Nicky Woo

Nicky Woo

Based
Tanzania
Born
New York , USA
“Photojournalism is important because though it we can help amplify the voices of the disenfranchised”

Beat

Breaking news, healthcare, human interest stories.

One Shot

. Zanizbar City, Tanzania. Reuters/Nicky Woo
Nadra holds her eight-month-old child Muhammad Ali, in their living room.
“The child has an extended belly button from an umbilical hernia so a portion of his intestine is pushing through the muscles of his abdomen. The hernia can be cured by a simple surgical procedure, but with the high mortality rate at the hospital his parents refused the operation. Their home is bare except for the television and mother with child, yet you can feel the connection of the family. Young Muhammad staring off into the distance almost feels like someone wizened.”

Profile

One of my earliest memories of photography is seeing the incredible images from the civil rights movement era in the United States and empathizing with all those stoic faces at the lunch counters or walking into schools while insults were hurled at them and yet they persevered.

I wanted to become a photographer because I imagined that the thing that keeps us separate is not knowing or understanding what we all go through; I believe that images can help bridge that gap.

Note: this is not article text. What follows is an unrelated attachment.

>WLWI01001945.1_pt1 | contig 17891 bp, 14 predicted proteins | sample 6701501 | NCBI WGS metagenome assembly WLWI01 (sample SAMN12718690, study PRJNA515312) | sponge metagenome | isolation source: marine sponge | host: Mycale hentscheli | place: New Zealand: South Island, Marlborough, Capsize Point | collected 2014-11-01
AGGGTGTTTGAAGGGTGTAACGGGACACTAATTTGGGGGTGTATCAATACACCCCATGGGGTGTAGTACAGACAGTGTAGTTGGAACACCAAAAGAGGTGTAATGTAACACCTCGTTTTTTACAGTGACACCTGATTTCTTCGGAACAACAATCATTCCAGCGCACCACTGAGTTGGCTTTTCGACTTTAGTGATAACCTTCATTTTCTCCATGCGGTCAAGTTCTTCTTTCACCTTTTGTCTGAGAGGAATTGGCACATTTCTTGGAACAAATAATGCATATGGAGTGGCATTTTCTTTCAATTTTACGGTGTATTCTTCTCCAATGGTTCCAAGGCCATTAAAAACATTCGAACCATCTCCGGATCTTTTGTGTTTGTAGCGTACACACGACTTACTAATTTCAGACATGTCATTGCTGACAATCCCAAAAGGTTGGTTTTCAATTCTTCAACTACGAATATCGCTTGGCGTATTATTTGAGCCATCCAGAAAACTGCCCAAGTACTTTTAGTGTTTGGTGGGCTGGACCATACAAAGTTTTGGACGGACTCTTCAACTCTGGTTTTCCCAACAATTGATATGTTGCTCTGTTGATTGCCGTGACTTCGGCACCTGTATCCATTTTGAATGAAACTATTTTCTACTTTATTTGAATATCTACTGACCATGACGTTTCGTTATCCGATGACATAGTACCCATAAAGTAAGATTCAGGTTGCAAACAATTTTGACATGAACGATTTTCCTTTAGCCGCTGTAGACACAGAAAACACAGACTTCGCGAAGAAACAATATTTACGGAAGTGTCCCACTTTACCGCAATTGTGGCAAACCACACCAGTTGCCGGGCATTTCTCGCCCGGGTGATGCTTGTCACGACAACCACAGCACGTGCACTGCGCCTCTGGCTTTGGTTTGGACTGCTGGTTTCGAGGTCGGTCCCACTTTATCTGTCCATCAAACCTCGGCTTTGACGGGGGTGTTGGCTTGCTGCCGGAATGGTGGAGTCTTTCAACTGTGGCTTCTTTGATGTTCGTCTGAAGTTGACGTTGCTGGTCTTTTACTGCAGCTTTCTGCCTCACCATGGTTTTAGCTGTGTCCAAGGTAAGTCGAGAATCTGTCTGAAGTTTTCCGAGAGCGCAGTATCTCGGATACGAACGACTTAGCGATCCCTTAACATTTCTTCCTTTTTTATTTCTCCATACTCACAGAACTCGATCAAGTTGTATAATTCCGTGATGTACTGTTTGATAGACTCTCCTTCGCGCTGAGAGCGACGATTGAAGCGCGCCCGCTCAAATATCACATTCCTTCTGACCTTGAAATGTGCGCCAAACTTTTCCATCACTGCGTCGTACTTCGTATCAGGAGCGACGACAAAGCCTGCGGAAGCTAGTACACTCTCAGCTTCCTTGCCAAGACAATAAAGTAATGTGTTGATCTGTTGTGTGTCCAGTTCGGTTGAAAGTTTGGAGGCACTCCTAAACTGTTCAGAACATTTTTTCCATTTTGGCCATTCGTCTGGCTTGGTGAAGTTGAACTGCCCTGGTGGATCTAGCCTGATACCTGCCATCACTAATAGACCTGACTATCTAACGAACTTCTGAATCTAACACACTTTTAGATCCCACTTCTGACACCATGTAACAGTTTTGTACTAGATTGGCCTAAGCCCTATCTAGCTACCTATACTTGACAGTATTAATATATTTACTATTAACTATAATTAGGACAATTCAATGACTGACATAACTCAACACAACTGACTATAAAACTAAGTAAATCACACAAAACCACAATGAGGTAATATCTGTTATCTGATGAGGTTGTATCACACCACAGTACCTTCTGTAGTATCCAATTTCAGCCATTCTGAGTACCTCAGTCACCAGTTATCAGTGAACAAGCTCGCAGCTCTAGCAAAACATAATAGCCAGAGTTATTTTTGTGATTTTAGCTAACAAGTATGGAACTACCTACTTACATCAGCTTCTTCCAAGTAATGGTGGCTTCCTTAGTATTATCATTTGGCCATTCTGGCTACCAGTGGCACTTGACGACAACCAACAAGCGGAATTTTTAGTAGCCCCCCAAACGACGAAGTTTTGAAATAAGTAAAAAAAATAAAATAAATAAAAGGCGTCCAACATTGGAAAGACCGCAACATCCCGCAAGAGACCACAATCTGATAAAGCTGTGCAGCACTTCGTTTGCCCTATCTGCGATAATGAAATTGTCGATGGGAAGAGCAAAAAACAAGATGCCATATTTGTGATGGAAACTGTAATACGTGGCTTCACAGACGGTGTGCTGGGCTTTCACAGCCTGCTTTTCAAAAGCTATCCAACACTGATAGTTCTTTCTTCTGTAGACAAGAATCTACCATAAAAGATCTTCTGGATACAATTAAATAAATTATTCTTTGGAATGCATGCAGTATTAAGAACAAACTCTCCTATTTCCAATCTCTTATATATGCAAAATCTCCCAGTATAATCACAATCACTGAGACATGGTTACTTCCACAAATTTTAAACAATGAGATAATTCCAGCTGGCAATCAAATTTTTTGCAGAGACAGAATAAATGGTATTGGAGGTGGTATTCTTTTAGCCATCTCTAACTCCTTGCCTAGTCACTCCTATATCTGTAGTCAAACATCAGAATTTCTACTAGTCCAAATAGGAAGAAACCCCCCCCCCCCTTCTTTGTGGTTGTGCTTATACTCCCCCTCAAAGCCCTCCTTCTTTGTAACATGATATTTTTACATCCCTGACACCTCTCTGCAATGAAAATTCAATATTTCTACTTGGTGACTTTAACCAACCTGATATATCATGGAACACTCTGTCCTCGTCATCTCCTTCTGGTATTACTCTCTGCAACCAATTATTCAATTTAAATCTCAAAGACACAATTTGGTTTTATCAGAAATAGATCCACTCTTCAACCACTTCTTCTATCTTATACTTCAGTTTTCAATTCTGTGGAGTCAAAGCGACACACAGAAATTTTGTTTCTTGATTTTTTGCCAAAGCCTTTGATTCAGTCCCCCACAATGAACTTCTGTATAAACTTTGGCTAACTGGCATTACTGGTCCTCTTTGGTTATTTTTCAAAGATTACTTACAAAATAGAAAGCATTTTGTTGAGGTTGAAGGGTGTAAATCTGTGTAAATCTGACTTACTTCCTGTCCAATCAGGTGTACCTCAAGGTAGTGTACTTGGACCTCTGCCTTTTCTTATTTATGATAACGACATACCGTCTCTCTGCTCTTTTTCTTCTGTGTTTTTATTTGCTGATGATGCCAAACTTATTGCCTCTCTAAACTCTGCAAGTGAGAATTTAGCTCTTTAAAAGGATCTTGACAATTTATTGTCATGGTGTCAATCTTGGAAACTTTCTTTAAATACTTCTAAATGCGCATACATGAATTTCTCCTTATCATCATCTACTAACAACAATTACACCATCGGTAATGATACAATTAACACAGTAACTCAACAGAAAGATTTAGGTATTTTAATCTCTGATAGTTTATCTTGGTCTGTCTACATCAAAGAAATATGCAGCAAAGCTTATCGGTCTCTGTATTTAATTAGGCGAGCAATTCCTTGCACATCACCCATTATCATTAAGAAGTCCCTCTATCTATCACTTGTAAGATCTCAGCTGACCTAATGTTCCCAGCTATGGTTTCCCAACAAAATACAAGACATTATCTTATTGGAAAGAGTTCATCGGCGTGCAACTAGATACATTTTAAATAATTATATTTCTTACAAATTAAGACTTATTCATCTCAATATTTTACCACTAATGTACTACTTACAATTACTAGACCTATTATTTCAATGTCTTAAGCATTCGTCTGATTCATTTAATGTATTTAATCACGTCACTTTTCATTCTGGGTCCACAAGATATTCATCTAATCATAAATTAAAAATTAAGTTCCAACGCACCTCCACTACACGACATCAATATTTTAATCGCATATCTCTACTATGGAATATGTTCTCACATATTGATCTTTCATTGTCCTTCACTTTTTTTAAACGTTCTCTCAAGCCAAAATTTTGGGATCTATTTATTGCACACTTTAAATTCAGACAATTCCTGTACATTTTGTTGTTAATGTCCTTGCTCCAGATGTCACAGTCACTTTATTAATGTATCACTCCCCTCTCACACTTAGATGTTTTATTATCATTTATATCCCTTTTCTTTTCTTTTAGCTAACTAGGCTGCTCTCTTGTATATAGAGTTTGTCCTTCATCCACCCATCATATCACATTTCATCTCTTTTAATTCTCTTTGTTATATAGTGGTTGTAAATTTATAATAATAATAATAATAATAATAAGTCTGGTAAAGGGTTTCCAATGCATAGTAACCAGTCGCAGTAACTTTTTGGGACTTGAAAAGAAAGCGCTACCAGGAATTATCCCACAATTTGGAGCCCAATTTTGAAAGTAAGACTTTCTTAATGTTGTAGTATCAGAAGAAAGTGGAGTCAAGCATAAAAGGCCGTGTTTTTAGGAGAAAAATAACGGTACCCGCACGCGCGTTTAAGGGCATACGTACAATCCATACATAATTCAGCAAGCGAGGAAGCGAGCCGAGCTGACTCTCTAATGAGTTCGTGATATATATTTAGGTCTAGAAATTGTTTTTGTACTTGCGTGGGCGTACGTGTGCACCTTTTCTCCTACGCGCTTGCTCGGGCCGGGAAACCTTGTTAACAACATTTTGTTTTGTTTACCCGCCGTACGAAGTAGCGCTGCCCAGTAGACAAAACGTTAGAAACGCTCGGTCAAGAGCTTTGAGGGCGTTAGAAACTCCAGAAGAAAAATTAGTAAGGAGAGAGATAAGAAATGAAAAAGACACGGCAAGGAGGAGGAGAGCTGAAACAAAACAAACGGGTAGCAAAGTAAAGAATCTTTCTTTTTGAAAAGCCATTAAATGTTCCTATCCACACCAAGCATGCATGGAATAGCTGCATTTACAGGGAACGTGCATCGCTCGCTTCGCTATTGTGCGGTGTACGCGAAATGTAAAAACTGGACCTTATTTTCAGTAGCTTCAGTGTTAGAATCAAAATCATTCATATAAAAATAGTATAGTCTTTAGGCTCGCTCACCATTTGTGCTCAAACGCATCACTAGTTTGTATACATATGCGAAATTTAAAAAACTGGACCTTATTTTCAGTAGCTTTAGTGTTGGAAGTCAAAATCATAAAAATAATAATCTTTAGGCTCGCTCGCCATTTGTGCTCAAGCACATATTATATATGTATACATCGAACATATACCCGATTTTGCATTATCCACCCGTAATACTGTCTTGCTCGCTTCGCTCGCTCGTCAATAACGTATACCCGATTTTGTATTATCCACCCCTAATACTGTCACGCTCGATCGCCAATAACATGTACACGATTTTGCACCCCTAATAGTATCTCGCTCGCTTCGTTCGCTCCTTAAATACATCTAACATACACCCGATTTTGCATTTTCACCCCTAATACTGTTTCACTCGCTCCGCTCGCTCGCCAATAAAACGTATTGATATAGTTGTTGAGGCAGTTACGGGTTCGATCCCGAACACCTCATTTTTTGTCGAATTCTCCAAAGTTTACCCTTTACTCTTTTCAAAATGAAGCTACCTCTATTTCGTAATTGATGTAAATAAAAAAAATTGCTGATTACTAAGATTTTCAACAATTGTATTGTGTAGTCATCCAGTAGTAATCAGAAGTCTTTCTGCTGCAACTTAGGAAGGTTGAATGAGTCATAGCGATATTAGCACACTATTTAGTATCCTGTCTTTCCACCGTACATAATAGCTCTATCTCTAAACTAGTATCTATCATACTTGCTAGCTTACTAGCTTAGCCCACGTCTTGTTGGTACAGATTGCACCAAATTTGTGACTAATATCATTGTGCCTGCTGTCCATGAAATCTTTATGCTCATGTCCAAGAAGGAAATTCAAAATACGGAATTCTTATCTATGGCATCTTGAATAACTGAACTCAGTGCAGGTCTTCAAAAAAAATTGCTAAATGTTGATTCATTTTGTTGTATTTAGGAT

The assignment that's left the biggest mark on me was a 5-month grant project with Reuters. It was based in a community that shunned cameras. You have to gain people's trust and forge relationships so that they'll welcome you into their lives to tell their stories. Initially I had a really hard time because I worried that I maight take more than I was giving, and this feeling showed in the images. Luckily, my editor Gabrielle Fonseca Johnson was there to help guide me. She explained that I needed to sit with people, to spend time with them and to wait until they accepted me. To be a person first and then reintegrate the camera once both I and the people I was documenting felt comfortable. This really shifted how I work, as up until then I'd been shooting much shorter-term stories, so was only in communities for a week or two, max.

Photojournalism is important because though it we can help amplify the voices of the disenfranchised, and because cruelty ferments in the darkness.

When I take pictures I imagine that the work can serve as document. That my audience are neighbors who ignore the hardships around us. My hope is always that the more documentation people see, they wiser they will become or at least angrier so eventually their voices will combine to demand better.

My biggest lesson has been to keep pushing. That If I’m really interested in a project then I should go ahead and shoot it even if no outlet seems to be interested in the story because my love for the subject matter will translate in to the work and it will eventually speak for itself.

I’m head over heels for the photographer David Guttenfelder’s work. The lyrical simplicity of the images is so quiet, beautiful yet impactful.